Lucas said that racism in the UK is often cloaked in “rational terms, such as those who say ‘the UK can’t take the strain of more immigrants’.”
He said that problems can arise in UK communities where there is limited contact with multicultural groups.
“If the communities don’t have day-to-day contact, they are only subject to images that come from the media, news or shows,” he said. “Yet most of the images shown in the press or media of Muslims are unnatural and they are not depicted doing day-to-day things.”
Aziz urged the British government to take a reality check of the level of bigotry that has been mainstreamed into our politics because “it’s alienating large numbers of British people and causing long-term problems.”
“If Muslims are continually seen as a problem, it’s difficult for some Muslims to feel like they belong – it creates separated groups and foments an ‘us and them’ narrative. This can never be a good thing for society,” she said.

• For full report and related articles please visit: How Brits view Arab world

Arab coalition commander renews support to Yemen

Updated 53 min 28 sec ago

Arab coalition commander renews support to Yemen

  • Assurance comes as the governor of Aden thanked it for helping local security authorities intercept a major cargo of drugs at Aden seaport
  • Yemen’s defense minister said on Wednesday that at least 800 Houthi fighters, including senior field commanders, had been killed since the beginning of this month

AL-MUKALLA: The coalition will continue backing Yemeni military forces fighting the Houthis until the country returns to normal, the commander of Arab coalition forces in the southern city of Aden has said.

During a meeting with Aden’s new governor, Ahmed Lamlis, Brig. Gen. Nayef Al-Otaibi said that the coalition would continue its support till Yemen recovered from the war and its state bodies functioned normally, Yemeni state media said on Wednesday.

The coalition’s assurance comes as the governor of Aden thanked it for helping local security authorities intercept a major cargo of drugs at Aden seaport. The governor told the Arab coalition commander that local authorities in Aden were looking forward to receiving more support from the coalition, enabling them to bring back peace and stability to Aden and fix vital services there.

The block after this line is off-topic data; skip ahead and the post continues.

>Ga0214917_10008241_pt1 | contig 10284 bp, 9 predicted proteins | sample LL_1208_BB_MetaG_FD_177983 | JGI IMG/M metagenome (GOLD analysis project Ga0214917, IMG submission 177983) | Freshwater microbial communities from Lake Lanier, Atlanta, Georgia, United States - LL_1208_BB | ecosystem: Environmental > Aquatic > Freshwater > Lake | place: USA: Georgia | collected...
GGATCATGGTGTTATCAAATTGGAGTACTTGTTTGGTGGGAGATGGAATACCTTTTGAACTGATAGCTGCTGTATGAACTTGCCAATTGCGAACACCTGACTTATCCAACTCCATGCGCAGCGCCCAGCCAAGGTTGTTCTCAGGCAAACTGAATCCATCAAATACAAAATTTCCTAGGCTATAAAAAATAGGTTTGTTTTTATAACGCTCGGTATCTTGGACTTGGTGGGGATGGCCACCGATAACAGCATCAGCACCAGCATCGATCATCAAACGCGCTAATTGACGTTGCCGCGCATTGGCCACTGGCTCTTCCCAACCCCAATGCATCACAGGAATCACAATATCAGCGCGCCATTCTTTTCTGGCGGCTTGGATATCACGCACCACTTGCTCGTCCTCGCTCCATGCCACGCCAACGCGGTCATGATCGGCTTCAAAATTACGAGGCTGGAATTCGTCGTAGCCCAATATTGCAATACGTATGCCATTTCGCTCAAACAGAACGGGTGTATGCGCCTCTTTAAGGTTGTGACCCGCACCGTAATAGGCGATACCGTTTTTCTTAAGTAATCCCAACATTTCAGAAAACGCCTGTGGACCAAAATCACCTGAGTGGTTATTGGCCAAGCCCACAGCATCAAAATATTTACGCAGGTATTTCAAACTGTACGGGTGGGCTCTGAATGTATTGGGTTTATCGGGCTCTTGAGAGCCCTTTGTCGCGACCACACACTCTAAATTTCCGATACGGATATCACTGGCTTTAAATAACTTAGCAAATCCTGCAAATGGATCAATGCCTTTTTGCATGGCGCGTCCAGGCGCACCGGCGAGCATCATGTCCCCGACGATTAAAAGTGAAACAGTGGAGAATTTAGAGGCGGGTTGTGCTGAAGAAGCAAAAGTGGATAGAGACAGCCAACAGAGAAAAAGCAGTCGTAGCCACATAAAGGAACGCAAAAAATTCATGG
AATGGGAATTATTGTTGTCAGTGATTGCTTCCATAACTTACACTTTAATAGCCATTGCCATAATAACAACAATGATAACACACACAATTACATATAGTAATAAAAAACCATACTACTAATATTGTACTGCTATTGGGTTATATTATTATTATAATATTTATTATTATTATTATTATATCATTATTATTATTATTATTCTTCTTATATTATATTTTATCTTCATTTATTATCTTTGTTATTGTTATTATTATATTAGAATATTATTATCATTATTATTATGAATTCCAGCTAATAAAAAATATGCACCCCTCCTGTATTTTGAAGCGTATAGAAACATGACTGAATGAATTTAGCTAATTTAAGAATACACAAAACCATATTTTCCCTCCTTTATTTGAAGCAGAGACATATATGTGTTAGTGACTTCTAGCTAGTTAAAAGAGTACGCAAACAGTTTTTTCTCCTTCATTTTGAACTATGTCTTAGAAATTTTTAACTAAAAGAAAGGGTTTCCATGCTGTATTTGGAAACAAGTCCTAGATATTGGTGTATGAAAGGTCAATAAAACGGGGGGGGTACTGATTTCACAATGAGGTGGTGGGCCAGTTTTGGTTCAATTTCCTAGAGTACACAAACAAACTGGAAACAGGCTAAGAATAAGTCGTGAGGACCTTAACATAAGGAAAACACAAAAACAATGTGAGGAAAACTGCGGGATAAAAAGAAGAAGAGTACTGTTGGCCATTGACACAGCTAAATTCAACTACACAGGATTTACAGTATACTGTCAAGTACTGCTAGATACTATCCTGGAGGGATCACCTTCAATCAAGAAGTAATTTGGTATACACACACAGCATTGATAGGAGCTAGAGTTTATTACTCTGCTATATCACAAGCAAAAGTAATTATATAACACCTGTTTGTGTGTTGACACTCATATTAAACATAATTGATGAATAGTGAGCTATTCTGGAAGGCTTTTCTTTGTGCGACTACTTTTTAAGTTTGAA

The Arab coalition and local security authorities at Aden seaport recently announced a 500kg cocaine and heroin bust worth millions of dollars. The drugs were hidden inside sugar bags in a large sugar shipment originating from Brazil. There was no information about arrests in connection with the drugs bust but local security officials said that investigations were underway.

Meanwhile, Yemen’s defense minister said on Wednesday that at least 800 Houthi fighters, including senior field commanders, had been killed since the beginning of this month in fighting with government troops or in Arab coalition airstrikes.

Based on Houthi burial statements carried on their media, the rebels have buried more than 600 fighters, including 154 field leaders, since Oct. 1, in different provinces under their control. In the capital, Sanaa, the rebels have arranged funeral processions for 178 dead fighters, including 67 field commanders with different military rankings, the ministry said in a statement on its news site.

Most of the Houthi deaths occurred in the provinces of Marib and Jouf, where rebel forces are engaging in heavy fighting with government forces and allied tribesmen, backed by Arab coalition warplanes.

State media also quoted the governor of Jouf, Ameen Al-Oukaimi, as saying that government forces had inflicted a huge defeat on the Houthis during the latest intense fighting in the province. Yemeni Army commanders said that they foiled Houthis attempts to recapture the liberated Al-Khanjer military base and surrounding areas in Jouf.

In the western province of Hodeidah, the Joint Forces, an umbrella term for three major military units in the country’s western coast, said that a Houthi field military leader, Mohammed Yahya Al-Hameli, was killed during a foiled rebel assault in the province on Wednesday.

Fighting has continued across Yemen despite repeated calls by the UN and western diplomats for Yemeni factions to halt hostilities and focus on approving the UN-brokered peace initiative known as the Joint Declaration. On Thursday, British Ambassador to Yemen Michael Aron called on the internationally recognized President of Yemen Abed Rabbo Mansour Hadi and the Houthis to engage in serious talks to end the war.

“President Hadi and the Houthi leadership must work seriously and urgently with the UN Yemen envoy to end the war in Yemen by concluding the Joint Declaration in order to avert a humanitarian catastrophe,” the ambassador said on Twitter.

The declaration proposes a nationwide truce ahead of the implementation of economic and humanitarian measures. When the fighting stops, the Yemeni parties will be asked to engage in direct talks to discuss postwar political arrangements.